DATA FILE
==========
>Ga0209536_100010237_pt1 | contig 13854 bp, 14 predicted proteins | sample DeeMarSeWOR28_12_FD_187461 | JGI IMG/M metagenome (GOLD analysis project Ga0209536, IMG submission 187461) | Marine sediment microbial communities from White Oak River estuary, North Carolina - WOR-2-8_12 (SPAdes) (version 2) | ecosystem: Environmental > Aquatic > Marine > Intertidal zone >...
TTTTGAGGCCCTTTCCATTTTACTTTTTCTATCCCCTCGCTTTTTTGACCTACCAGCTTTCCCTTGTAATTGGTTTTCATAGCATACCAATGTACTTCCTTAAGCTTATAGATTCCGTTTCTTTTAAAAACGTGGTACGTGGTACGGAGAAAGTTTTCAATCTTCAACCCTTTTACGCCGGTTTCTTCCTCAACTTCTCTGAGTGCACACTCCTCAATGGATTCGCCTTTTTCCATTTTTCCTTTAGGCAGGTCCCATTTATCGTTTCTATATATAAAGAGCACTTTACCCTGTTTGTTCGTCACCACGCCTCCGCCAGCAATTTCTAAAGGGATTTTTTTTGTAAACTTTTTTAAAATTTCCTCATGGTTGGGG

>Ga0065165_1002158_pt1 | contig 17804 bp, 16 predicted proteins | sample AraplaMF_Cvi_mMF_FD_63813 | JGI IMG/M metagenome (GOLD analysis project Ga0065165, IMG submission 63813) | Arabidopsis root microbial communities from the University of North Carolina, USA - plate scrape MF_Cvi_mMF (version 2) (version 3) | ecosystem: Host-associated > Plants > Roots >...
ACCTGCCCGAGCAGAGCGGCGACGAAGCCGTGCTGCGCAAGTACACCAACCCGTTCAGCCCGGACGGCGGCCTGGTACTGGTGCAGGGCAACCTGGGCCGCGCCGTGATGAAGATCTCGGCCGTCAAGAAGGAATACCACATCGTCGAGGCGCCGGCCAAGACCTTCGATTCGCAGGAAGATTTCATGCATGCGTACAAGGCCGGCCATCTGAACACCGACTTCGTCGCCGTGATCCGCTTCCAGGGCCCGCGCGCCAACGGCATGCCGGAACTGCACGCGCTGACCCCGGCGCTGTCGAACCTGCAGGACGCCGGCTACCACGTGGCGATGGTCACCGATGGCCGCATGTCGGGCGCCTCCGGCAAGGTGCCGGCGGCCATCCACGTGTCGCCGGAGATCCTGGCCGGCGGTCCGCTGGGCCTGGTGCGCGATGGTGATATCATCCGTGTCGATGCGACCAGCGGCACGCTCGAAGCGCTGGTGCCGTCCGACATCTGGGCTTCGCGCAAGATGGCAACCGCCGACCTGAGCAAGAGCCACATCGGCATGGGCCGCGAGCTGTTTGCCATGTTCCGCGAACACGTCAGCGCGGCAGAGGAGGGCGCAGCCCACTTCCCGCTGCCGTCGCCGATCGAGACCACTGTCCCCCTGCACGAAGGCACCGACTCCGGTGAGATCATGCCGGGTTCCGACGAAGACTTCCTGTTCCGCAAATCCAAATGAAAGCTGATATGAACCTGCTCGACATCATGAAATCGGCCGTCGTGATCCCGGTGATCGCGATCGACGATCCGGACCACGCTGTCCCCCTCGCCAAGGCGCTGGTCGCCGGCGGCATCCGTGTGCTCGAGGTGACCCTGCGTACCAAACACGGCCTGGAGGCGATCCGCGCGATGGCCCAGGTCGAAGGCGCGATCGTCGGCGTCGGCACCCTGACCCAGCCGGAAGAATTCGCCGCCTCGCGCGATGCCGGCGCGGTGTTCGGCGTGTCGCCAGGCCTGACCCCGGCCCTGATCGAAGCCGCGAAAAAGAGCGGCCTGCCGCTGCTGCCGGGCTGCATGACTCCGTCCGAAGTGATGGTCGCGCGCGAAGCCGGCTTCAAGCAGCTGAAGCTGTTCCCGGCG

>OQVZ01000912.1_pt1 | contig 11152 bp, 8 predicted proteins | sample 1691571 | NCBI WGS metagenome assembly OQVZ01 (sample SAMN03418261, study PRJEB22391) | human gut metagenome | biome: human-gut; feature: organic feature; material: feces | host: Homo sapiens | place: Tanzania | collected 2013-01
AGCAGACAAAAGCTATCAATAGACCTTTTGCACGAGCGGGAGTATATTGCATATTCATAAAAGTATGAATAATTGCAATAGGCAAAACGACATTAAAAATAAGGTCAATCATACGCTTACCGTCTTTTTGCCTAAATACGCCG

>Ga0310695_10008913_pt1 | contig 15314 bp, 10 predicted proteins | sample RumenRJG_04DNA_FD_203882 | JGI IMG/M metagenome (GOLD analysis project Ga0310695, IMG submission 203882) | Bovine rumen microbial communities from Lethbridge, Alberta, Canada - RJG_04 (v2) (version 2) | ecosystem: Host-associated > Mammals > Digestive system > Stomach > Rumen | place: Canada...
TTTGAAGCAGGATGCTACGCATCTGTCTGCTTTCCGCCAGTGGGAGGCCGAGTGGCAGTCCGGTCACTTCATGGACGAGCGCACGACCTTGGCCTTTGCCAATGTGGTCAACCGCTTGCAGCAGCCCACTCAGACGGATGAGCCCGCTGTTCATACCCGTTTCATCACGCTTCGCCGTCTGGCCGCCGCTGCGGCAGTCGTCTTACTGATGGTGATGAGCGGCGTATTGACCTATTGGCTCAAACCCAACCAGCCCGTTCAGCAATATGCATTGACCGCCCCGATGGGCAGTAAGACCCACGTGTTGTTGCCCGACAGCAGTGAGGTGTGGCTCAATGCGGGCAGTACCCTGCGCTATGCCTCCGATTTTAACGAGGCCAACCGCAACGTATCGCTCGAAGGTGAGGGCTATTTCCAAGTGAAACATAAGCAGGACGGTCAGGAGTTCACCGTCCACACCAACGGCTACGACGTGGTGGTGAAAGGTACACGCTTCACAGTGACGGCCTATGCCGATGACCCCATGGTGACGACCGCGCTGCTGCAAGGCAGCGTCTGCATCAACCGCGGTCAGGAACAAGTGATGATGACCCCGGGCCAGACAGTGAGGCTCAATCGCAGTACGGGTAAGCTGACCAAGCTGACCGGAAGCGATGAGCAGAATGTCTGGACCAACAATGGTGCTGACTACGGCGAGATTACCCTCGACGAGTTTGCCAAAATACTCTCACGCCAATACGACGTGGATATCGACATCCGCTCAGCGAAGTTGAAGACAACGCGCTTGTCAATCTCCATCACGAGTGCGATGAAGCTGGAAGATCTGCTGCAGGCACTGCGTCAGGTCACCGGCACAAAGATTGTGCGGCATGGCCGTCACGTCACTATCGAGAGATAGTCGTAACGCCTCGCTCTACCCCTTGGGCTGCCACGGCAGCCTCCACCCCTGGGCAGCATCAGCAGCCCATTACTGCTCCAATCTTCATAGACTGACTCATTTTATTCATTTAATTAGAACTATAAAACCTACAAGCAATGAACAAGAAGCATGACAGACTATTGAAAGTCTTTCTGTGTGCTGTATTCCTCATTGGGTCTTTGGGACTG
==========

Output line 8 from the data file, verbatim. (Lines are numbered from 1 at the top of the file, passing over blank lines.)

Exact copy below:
TTTGAAGCAGGATGCTACGCATCTGTCTGCTTTCCGCCAGTGGGAGGCCGAGTGGCAGTCCGGTCACTTCATGGACGAGCGCACGACCTTGGCCTTTGCCAATGTGGTCAACCGCTTGCAGCAGCCCACTCAGACGGATGAGCCCGCTGTTCATACCCGTTTCATCACGCTTCGCCGTCTGGCCGCCGCTGCGGCAGTCGTCTTACTGATGGTGATGAGCGGCGTATTGACCTATTGGCTCAAACCCAACCAGCCCGTTCAGCAATATGCATTGACCGCCCCGATGGGCAGTAAGACCCACGTGTTGTTGCCCGACAGCAGTGAGGTGTGGCTCAATGCGGGCAGTACCCTGCGCTATGCCTCCGATTTTAACGAGGCCAACCGCAACGTATCGCTCGAAGGTGAGGGCTATTTCCAAGTGAAACATAAGCAGGACGGTCAGGAGTTCACCGTCCACACCAACGGCTACGACGTGGTGGTGAAAGGTACACGCTTCACAGTGACGGCCTATGCCGATGACCCCATGGTGACGACCGCGCTGCTGCAAGGCAGCGTCTGCATCAACCGCGGTCAGGAACAAGTGATGATGACCCCGGGCCAGACAGTGAGGCTCAATCGCAGTACGGGTAAGCTGACCAAGCTGACCGGAAGCGATGAGCAGAATGTCTGGACCAACAATGGTGCTGACTACGGCGAGATTACCCTCGACGAGTTTGCCAAAATACTCTCACGCCAATACGACGTGGATATCGACATCCGCTCAGCGAAGTTGAAGACAACGCGCTTGTCAATCTCCATCACGAGTGCGATGAAGCTGGAAGATCTGCTGCAGGCACTGCGTCAGGTCACCGGCACAAAGATTGTGCGGCATGGCCGTCACGTCACTATCGAGAGATAGTCGTAACGCCTCGCTCTACCCCTTGGGCTGCCACGGCAGCCTCCACCCCTGGGCAGCATCAGCAGCCCATTACTGCTCCAATCTTCATAGACTGACTCATTTTATTCATTTAATTAGAACTATAAAACCTACAAGCAATGAACAAGAAGCATGACAGACTATTGAAAGTCTTTCTGTGTGCTGTATTCCTCATTGGGTCTTTGGGACTG